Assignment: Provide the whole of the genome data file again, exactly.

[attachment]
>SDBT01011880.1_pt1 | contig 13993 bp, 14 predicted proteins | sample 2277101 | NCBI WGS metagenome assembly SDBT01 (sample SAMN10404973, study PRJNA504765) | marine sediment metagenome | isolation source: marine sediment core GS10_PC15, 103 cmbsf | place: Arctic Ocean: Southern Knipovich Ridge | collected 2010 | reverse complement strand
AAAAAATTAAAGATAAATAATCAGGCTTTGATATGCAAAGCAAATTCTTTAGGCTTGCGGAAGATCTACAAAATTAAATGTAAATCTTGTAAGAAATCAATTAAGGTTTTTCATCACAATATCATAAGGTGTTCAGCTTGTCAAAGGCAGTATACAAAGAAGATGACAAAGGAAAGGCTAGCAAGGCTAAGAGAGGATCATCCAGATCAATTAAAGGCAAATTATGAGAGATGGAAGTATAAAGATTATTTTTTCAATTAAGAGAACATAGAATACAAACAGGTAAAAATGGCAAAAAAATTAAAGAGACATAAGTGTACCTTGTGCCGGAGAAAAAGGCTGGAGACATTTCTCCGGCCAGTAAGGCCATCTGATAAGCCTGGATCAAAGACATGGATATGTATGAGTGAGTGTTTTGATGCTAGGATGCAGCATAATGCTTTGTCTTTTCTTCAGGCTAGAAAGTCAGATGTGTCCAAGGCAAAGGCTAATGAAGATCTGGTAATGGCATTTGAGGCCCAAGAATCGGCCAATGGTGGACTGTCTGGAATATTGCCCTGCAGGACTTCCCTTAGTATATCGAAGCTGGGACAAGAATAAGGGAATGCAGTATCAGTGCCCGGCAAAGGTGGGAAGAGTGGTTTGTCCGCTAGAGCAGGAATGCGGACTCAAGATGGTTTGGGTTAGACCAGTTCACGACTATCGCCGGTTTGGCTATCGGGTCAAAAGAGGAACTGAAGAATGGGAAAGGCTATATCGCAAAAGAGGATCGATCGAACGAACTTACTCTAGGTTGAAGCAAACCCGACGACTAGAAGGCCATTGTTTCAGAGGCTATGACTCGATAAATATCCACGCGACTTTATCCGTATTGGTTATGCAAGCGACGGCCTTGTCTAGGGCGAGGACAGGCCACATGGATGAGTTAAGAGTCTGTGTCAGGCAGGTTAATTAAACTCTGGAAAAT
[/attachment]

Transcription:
>SDBT01011880.1_pt1 | contig 13993 bp, 14 predicted proteins | sample 2277101 | NCBI WGS metagenome assembly SDBT01 (sample SAMN10404973, study PRJNA504765) | marine sediment metagenome | isolation source: marine sediment core GS10_PC15, 103 cmbsf | place: Arctic Ocean: Southern Knipovich Ridge | collected 2010 | reverse complement strand
AAAAAATTAAAGATAAATAATCAGGCTTTGATATGCAAAGCAAATTCTTTAGGCTTGCGGAAGATCTACAAAATTAAATGTAAATCTTGTAAGAAATCAATTAAGGTTTTTCATCACAATATCATAAGGTGTTCAGCTTGTCAAAGGCAGTATACAAAGAAGATGACAAAGGAAAGGCTAGCAAGGCTAAGAGAGGATCATCCAGATCAATTAAAGGCAAATTATGAGAGATGGAAGTATAAAGATTATTTTTTCAATTAAGAGAACATAGAATACAAACAGGTAAAAATGGCAAAAAAATTAAAGAGACATAAGTGTACCTTGTGCCGGAGAAAAAGGCTGGAGACATTTCTCCGGCCAGTAAGGCCATCTGATAAGCCTGGATCAAAGACATGGATATGTATGAGTGAGTGTTTTGATGCTAGGATGCAGCATAATGCTTTGTCTTTTCTTCAGGCTAGAAAGTCAGATGTGTCCAAGGCAAAGGCTAATGAAGATCTGGTAATGGCATTTGAGGCCCAAGAATCGGCCAATGGTGGACTGTCTGGAATATTGCCCTGCAGGACTTCCCTTAGTATATCGAAGCTGGGACAAGAATAAGGGAATGCAGTATCAGTGCCCGGCAAAGGTGGGAAGAGTGGTTTGTCCGCTAGAGCAGGAATGCGGACTCAAGATGGTTTGGGTTAGACCAGTTCACGACTATCGCCGGTTTGGCTATCGGGTCAAAAGAGGAACTGAAGAATGGGAAAGGCTATATCGCAAAAGAGGATCGATCGAACGAACTTACTCTAGGTTGAAGCAAACCCGACGACTAGAAGGCCATTGTTTCAGAGGCTATGACTCGATAAATATCCACGCGACTTTATCCGTATTGGTTATGCAAGCGACGGCCTTGTCTAGGGCGAGGACAGGCCACATGGATGAGTTAAGAGTCTGTGTCAGGCAGGTTAATTAAACTCTGGAAAAT